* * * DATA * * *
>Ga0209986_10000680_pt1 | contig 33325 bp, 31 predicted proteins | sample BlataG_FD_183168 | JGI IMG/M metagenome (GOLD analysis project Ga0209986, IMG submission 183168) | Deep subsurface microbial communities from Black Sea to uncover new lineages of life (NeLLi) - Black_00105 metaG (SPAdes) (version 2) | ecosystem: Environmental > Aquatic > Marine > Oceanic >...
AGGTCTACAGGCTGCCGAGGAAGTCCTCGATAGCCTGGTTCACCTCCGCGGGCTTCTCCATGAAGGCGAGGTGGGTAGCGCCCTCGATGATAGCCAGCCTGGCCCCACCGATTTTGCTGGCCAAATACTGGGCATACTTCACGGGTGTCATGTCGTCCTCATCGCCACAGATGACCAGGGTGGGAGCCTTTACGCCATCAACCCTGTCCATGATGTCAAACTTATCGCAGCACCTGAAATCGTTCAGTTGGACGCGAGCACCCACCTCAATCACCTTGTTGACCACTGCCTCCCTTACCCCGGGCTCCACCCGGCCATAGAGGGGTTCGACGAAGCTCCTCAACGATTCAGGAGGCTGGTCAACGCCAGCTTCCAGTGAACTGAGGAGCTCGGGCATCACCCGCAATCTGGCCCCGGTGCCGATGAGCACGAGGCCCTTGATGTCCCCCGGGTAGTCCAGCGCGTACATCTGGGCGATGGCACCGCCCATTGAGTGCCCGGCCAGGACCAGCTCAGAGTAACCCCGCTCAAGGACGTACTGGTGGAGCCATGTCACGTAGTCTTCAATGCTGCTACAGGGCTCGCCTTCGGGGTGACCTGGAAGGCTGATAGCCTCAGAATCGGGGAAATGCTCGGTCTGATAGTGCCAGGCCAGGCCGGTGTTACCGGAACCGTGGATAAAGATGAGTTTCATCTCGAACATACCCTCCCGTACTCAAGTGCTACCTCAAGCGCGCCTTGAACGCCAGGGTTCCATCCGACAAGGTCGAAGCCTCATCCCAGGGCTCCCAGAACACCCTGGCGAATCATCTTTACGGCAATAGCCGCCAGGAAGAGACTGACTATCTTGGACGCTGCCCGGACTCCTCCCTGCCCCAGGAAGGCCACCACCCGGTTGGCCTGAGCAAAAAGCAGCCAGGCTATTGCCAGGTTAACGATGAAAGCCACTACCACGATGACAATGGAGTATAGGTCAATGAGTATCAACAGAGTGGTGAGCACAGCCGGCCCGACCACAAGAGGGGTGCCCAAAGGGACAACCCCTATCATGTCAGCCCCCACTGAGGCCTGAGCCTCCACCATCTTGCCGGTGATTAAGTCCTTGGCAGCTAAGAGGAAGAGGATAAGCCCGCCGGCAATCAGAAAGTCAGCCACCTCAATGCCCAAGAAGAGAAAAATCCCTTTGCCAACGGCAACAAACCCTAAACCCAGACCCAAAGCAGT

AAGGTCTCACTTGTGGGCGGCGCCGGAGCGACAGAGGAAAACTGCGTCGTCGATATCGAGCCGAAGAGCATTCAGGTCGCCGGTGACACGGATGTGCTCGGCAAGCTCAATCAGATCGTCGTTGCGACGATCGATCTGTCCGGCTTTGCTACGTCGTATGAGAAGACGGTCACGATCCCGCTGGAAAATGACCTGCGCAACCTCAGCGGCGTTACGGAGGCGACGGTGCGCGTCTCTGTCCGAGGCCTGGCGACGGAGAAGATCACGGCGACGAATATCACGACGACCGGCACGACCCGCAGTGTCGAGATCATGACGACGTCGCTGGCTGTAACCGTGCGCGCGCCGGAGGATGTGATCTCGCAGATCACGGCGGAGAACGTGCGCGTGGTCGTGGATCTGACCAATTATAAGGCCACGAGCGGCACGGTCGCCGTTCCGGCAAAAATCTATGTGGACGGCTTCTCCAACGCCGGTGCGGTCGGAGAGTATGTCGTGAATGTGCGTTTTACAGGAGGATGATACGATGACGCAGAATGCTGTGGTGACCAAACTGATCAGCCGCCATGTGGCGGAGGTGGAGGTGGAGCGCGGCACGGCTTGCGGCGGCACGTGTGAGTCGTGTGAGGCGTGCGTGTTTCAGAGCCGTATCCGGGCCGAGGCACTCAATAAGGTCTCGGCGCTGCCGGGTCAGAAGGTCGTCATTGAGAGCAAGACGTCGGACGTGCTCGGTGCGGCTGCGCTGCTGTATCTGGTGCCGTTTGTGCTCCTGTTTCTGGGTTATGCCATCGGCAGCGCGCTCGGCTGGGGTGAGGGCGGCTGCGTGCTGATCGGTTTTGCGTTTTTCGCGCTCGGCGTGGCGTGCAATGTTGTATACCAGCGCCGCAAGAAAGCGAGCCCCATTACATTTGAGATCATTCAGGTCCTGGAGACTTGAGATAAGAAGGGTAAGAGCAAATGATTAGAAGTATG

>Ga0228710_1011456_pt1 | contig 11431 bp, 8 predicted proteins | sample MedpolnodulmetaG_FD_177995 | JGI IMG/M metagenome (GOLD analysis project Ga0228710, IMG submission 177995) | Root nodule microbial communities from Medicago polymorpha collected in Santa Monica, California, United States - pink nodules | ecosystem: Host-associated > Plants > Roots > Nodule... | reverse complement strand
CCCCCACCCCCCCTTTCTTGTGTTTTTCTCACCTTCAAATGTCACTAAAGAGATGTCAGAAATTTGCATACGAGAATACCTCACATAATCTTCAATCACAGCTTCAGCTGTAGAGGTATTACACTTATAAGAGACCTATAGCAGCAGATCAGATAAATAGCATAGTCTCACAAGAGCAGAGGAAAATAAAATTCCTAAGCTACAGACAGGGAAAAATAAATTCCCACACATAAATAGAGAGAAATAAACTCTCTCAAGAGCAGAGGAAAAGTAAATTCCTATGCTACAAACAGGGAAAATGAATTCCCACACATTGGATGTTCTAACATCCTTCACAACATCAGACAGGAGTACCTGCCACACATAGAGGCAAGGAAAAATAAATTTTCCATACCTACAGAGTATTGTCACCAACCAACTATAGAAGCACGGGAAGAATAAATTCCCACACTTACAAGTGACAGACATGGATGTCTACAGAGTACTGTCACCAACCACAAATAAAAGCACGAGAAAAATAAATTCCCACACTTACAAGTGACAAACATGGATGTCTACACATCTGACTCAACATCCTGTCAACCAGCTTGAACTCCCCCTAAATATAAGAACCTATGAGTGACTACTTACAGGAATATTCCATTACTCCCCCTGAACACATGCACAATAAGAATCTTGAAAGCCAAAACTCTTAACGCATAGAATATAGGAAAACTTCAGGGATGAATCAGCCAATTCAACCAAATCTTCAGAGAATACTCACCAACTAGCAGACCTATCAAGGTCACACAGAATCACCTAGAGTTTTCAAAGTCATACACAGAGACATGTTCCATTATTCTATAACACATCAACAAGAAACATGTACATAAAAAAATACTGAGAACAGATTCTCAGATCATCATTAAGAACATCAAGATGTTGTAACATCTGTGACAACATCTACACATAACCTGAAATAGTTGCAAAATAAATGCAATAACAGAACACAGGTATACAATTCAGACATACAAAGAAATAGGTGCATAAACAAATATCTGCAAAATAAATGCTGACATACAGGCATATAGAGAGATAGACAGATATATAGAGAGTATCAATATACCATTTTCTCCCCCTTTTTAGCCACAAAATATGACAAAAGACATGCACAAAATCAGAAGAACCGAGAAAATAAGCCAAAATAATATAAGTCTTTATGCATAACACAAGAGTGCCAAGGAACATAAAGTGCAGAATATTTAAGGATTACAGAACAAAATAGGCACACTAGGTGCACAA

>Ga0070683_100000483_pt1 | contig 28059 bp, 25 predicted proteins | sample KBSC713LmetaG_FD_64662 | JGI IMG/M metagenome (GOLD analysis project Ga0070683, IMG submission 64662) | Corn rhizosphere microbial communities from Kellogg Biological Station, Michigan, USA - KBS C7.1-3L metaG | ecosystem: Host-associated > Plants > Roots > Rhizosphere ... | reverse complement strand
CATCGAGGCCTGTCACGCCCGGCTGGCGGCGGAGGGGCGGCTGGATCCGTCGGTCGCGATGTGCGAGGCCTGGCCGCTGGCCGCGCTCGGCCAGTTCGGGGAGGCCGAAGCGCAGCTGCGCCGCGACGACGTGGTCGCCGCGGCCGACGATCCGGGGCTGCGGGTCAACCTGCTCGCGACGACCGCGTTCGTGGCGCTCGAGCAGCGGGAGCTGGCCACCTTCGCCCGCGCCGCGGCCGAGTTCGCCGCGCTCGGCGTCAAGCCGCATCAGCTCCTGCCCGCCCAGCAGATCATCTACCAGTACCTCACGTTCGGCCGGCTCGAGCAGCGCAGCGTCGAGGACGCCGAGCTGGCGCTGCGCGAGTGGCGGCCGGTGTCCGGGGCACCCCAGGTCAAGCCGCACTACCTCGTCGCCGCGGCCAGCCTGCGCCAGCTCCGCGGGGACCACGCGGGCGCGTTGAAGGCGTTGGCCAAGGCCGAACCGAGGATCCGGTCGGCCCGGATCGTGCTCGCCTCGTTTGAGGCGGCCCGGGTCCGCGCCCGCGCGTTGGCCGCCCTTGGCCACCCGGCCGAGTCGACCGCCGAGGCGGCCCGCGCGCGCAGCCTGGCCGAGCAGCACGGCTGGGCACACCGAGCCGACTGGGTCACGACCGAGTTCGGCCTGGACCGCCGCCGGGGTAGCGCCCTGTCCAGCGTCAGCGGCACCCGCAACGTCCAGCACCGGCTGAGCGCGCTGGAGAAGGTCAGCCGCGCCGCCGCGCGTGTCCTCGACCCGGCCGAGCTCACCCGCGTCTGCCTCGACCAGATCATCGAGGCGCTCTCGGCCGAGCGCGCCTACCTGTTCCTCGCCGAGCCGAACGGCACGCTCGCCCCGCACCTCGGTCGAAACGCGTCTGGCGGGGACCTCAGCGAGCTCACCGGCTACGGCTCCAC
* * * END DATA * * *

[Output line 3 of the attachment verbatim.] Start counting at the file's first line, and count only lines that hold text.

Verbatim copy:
AAGGTCTCACTTGTGGGCGGCGCCGGAGCGACAGAGGAAAACTGCGTCGTCGATATCGAGCCGAAGAGCATTCAGGTCGCCGGTGACACGGATGTGCTCGGCAAGCTCAATCAGATCGTCGTTGCGACGATCGATCTGTCCGGCTTTGCTACGTCGTATGAGAAGACGGTCACGATCCCGCTGGAAAATGACCTGCGCAACCTCAGCGGCGTTACGGAGGCGACGGTGCGCGTCTCTGTCCGAGGCCTGGCGACGGAGAAGATCACGGCGACGAATATCACGACGACCGGCACGACCCGCAGTGTCGAGATCATGACGACGTCGCTGGCTGTAACCGTGCGCGCGCCGGAGGATGTGATCTCGCAGATCACGGCGGAGAACGTGCGCGTGGTCGTGGATCTGACCAATTATAAGGCCACGAGCGGCACGGTCGCCGTTCCGGCAAAAATCTATGTGGACGGCTTCTCCAACGCCGGTGCGGTCGGAGAGTATGTCGTGAATGTGCGTTTTACAGGAGGATGATACGATGACGCAGAATGCTGTGGTGACCAAACTGATCAGCCGCCATGTGGCGGAGGTGGAGGTGGAGCGCGGCACGGCTTGCGGCGGCACGTGTGAGTCGTGTGAGGCGTGCGTGTTTCAGAGCCGTATCCGGGCCGAGGCACTCAATAAGGTCTCGGCGCTGCCGGGTCAGAAGGTCGTCATTGAGAGCAAGACGTCGGACGTGCTCGGTGCGGCTGCGCTGCTGTATCTGGTGCCGTTTGTGCTCCTGTTTCTGGGTTATGCCATCGGCAGCGCGCTCGGCTGGGGTGAGGGCGGCTGCGTGCTGATCGGTTTTGCGTTTTTCGCGCTCGGCGTGGCGTGCAATGTTGTATACCAGCGCCGCAAGAAAGCGAGCCCCATTACATTTGAGATCATTCAGGTCCTGGAGACTTGAGATAAGAAGGGTAAGAGCAAATGATTAGAAGTATG